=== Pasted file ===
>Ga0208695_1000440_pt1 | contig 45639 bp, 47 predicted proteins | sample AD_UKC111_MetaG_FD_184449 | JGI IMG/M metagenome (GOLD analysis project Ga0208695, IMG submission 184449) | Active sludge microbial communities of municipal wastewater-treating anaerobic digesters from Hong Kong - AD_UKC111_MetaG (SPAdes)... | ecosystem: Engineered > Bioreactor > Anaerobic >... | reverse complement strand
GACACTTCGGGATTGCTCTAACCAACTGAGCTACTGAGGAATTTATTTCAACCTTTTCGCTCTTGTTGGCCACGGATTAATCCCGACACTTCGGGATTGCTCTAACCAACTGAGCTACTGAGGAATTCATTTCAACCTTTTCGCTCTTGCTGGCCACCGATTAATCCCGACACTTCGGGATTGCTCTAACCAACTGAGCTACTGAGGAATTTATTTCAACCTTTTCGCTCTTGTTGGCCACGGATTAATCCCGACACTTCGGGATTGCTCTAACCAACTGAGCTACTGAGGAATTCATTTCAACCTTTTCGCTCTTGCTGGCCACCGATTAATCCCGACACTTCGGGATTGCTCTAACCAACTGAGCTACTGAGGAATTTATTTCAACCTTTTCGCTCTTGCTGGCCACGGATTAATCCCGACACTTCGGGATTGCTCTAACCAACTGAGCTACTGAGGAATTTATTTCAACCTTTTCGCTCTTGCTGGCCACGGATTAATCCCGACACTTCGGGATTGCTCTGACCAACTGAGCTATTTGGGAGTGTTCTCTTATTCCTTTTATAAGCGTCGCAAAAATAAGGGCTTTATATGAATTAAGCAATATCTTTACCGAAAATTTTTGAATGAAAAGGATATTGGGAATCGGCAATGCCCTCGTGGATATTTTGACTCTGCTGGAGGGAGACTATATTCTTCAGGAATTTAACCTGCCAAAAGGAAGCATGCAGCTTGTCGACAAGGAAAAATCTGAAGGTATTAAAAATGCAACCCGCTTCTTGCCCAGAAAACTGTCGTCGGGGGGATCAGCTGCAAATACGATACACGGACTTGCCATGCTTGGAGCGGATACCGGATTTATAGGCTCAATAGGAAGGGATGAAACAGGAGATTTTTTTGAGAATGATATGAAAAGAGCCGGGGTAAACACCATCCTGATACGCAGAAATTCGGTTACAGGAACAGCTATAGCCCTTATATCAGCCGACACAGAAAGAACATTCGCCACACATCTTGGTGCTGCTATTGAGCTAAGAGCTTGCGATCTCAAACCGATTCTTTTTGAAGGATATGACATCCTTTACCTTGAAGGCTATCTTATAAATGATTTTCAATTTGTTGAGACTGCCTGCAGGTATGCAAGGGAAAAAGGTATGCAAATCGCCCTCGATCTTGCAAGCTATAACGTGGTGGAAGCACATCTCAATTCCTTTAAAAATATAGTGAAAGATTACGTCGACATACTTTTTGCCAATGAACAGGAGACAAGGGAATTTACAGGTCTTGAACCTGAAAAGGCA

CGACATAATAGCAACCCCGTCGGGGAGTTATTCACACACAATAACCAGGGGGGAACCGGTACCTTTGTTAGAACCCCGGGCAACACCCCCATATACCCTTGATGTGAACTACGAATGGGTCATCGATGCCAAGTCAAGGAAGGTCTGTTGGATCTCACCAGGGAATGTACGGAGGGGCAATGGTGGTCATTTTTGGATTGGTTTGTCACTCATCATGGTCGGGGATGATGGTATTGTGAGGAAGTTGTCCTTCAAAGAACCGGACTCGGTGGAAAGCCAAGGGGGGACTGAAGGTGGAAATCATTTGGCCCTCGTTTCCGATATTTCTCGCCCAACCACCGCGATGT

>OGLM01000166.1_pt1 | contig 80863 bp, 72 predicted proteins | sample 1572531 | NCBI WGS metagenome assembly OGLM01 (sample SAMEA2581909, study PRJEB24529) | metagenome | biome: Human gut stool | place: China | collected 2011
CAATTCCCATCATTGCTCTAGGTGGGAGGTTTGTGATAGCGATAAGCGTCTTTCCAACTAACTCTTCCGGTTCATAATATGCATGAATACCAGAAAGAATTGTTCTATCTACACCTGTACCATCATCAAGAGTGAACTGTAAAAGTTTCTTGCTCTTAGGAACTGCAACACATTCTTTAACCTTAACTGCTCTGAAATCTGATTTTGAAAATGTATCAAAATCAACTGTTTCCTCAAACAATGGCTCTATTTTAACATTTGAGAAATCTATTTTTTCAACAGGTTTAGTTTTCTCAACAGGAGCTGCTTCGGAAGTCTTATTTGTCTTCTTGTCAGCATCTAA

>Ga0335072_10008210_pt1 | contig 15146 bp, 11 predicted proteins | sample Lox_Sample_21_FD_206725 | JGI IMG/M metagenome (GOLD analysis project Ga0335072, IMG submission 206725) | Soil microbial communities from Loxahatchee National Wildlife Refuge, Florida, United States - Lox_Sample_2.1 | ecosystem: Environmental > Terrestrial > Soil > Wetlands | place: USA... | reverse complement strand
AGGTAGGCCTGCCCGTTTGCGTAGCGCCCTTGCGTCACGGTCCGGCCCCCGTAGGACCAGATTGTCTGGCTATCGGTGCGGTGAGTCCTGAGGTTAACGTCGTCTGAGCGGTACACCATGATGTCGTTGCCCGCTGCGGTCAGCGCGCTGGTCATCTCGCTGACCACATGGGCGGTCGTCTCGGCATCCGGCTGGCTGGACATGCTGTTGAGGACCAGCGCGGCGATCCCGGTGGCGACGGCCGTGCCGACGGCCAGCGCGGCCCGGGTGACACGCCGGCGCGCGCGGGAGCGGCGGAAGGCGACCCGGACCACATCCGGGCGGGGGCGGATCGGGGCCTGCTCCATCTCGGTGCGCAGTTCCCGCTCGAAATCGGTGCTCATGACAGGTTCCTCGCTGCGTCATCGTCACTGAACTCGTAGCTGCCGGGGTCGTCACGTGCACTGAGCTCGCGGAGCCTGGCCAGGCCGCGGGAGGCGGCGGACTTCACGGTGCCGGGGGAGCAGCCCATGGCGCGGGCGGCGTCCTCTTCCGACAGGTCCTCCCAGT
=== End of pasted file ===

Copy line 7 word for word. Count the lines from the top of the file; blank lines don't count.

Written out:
AGGTAGGCCTGCCCGTTTGCGTAGCGCCCTTGCGTCACGGTCCGGCCCCCGTAGGACCAGATTGTCTGGCTATCGGTGCGGTGAGTCCTGAGGTTAACGTCGTCTGAGCGGTACACCATGATGTCGTTGCCCGCTGCGGTCAGCGCGCTGGTCATCTCGCTGACCACATGGGCGGTCGTCTCGGCATCCGGCTGGCTGGACATGCTGTTGAGGACCAGCGCGGCGATCCCGGTGGCGACGGCCGTGCCGACGGCCAGCGCGGCCCGGGTGACACGCCGGCGCGCGCGGGAGCGGCGGAAGGCGACCCGGACCACATCCGGGCGGGGGCGGATCGGGGCCTGCTCCATCTCGGTGCGCAGTTCCCGCTCGAAATCGGTGCTCATGACAGGTTCCTCGCTGCGTCATCGTCACTGAACTCGTAGCTGCCGGGGTCGTCACGTGCACTGAGCTCGCGGAGCCTGGCCAGGCCGCGGGAGGCGGCGGACTTCACGGTGCCGGGGGAGCAGCCCATGGCGCGGGCGGCGTCCTCTTCCGACAGGTCCTCCCAGT